Assam must be beautiful. Tea plantations spread over the slopes, rice patties flank the river valley, and rhinocerous lumber in the national parks. But I haven’t seen any of this. Trying to get my research done means I am spending my time in bland cities and travelling by night. The Assam I imagine is out there, but I can’t see it in the dark or in the streets of the capital. The closest I get are the rhino posters in the hotel and the beautiful Assamese tea I drink all day long from the road-side stalls.
The reason I am in Assam is to visit Bhogdanga, a village on the Bangladeshi frontier that is completely surrounded by the border fence. But I haven’t seen Bhoghdanga either. The border area is sensitive, I am told. A hotbed for militant elements. “Heaven for terrorists.” Certainly, too dangerous for a foreigner. I was forbidden to go anywhere near Bhogdanga, so instead I spent the other day in Dhubri, the closest city of any size. All day I was tailed by security forces, intelligence officials, and cloned policemen in identical tan uniforms, identical red berets and identical moustaches. They were there for my security, or so they said.
It became clear right away, though, that these men were not only interested in my protection. They were suspicious of me and my intentions here. When I telephoned a contact in the capital, one officer listened to the conversation over my shoulder. When I used an Internet café, two policemen went in after I left to question the proprietor. Four officers stood outside the shop where I got a shave and a haircut, and six men, one aromatically drunk, were at the bus station in the evening to make sure I really left town. It was a frustrating day.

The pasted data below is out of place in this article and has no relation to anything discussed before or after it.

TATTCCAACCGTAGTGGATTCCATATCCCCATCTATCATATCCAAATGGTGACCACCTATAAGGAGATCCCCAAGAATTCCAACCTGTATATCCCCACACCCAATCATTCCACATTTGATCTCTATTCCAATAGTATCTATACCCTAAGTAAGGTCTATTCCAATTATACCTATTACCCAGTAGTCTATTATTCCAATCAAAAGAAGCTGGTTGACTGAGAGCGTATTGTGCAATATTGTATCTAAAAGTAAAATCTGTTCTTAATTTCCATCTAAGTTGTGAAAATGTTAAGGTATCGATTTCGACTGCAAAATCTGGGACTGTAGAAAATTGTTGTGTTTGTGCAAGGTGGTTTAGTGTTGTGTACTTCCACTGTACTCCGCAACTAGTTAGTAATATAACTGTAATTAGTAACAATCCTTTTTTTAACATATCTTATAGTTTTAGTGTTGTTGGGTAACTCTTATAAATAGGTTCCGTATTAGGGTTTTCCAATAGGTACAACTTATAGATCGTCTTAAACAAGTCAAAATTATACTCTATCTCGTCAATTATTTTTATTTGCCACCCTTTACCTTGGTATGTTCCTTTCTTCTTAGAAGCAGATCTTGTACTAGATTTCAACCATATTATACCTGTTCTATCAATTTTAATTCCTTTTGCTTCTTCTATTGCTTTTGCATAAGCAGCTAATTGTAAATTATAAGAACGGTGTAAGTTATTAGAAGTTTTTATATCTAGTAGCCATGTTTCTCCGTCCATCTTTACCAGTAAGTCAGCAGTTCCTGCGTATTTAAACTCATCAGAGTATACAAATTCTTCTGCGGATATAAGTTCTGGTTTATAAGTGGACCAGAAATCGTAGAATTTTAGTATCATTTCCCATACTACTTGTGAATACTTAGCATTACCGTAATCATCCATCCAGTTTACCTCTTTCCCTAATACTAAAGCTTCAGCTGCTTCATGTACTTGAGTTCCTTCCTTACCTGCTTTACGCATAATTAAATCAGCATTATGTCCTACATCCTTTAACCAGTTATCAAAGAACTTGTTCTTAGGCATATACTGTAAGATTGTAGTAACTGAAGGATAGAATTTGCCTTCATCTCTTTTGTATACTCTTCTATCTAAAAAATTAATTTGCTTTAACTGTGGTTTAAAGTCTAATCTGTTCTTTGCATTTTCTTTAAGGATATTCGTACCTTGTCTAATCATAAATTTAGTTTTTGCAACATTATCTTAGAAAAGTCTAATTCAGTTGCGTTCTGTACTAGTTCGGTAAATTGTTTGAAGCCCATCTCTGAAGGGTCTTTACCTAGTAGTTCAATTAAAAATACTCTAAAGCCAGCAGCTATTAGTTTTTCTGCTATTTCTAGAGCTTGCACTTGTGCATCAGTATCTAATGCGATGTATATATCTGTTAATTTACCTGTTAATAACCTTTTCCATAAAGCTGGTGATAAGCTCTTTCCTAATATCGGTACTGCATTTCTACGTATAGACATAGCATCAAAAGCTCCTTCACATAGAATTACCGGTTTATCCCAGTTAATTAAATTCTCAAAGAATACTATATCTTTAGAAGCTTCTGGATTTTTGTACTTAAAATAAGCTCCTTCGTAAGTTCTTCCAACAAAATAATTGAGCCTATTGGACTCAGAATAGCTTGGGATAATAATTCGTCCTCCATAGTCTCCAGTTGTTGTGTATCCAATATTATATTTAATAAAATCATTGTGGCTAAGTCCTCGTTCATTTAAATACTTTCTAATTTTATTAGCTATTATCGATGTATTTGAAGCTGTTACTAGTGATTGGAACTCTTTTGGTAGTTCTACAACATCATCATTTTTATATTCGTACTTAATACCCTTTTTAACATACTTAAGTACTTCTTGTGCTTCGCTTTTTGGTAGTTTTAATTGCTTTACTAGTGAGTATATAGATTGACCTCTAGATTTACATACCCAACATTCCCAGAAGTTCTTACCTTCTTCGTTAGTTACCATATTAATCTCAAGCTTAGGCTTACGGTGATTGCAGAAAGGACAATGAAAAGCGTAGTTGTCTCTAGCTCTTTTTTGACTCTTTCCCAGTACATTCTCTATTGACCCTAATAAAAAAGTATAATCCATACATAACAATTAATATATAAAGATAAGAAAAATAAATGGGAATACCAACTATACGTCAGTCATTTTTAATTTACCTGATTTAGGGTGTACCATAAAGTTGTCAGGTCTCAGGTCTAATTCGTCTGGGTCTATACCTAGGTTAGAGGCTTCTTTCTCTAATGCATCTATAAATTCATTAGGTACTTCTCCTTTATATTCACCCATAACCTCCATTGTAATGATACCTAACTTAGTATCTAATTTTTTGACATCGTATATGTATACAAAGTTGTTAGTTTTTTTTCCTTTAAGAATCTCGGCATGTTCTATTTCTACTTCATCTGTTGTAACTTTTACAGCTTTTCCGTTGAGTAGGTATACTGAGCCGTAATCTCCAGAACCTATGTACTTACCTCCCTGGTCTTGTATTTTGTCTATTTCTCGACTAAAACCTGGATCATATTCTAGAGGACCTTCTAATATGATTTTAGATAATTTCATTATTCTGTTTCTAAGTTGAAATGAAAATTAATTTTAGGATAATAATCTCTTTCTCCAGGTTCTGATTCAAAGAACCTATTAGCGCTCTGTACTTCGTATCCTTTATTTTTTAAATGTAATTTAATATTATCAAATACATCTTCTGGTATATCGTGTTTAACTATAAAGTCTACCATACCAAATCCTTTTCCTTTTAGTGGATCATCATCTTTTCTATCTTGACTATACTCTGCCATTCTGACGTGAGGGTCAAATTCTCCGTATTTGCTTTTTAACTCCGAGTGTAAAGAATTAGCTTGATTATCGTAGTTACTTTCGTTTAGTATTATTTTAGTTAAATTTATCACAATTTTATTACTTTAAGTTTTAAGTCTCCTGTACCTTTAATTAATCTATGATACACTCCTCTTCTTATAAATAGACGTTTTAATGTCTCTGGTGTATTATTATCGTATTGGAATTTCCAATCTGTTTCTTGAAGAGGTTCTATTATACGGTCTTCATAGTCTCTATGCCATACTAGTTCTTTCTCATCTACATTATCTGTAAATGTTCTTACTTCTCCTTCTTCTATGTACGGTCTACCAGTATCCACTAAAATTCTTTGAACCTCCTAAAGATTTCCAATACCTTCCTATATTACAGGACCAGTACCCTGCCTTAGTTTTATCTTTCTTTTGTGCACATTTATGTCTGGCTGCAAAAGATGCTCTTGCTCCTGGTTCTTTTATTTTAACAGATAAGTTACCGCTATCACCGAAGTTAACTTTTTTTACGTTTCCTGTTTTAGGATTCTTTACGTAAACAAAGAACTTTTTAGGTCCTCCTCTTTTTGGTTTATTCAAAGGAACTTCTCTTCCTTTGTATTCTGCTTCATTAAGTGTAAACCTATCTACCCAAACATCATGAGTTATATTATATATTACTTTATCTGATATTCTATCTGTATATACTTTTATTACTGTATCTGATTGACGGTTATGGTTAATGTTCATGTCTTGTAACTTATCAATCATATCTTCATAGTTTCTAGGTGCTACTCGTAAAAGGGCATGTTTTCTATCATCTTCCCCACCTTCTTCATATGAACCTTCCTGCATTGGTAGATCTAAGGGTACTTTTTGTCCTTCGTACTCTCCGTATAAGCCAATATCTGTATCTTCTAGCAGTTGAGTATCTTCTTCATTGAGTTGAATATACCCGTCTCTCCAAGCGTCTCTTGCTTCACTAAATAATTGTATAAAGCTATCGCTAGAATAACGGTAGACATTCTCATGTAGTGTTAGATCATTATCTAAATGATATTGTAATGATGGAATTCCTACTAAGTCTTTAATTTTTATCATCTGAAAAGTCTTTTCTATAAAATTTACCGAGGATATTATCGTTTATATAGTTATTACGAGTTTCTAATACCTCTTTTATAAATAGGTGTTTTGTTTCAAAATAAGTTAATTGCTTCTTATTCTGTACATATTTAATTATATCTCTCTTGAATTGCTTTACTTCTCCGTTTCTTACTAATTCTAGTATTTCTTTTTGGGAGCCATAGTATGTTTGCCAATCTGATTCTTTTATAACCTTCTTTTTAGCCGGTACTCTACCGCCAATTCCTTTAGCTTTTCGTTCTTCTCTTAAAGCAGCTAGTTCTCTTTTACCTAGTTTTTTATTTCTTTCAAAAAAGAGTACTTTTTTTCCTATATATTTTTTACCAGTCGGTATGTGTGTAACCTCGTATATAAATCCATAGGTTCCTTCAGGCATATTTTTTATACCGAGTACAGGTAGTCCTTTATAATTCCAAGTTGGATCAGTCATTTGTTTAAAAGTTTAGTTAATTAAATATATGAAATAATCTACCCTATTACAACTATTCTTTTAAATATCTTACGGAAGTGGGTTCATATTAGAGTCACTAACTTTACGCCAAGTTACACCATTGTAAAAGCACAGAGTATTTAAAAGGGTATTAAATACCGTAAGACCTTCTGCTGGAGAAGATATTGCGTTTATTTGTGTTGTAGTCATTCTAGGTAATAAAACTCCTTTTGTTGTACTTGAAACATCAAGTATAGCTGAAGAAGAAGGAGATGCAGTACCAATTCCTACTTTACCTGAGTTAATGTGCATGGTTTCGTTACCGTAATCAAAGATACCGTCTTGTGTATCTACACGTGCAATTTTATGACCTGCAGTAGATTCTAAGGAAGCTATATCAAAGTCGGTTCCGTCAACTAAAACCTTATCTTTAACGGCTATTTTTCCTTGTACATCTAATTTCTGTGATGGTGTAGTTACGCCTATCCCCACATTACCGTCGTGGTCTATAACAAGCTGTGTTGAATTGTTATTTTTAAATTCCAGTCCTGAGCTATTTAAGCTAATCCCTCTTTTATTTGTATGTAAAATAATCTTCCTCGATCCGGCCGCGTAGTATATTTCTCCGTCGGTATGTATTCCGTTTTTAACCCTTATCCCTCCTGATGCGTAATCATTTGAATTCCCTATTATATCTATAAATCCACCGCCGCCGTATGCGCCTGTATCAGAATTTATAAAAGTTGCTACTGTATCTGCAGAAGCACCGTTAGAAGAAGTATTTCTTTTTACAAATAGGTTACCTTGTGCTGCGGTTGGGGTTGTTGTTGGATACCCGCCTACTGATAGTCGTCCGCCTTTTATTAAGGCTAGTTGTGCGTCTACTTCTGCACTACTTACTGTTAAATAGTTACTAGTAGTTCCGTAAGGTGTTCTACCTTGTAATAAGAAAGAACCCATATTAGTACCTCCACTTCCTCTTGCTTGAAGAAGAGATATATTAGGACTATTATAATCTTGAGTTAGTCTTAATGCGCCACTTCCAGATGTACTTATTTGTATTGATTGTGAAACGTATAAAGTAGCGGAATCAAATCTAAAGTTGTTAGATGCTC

It was hard to appreciate Dhubri while under surveillance and hearing the constant putt-putt-putting of police motorcycles following me all day. But now, two days later and in the capital, I see what a beautiful place Dhubri was. The town sits on the edge of the Brahmaputra River. Having nothing else to do, I watched the morning labourers arrive in Dhubri from villages across the river in great wooden boats. Hindu women in bright salwars and bracelets clinking on their wrists. Long-bearded Muslim men and their black-clad wives coming to barter for lambs. Sikhs here to pray at the gurudwara.
Muscular, barefoot men heaved sacks of onions and neatly bundled bamboo from overloaded carts onto boats for the return trip across the river. Bicycle rickshaw-wallahs argued for custom on the streets. Goats nibbled on whatever trash they could find, and cows – safe from the butcher’s block here amid the Hindus – lazed in the sunshine and dust.
At night, once the days commerce was over and the riverfront quiet, birds and bats rioted in the treetops. And a full moon followed the purple-smear of dusk to scatter shards of light over the Brahmaputra.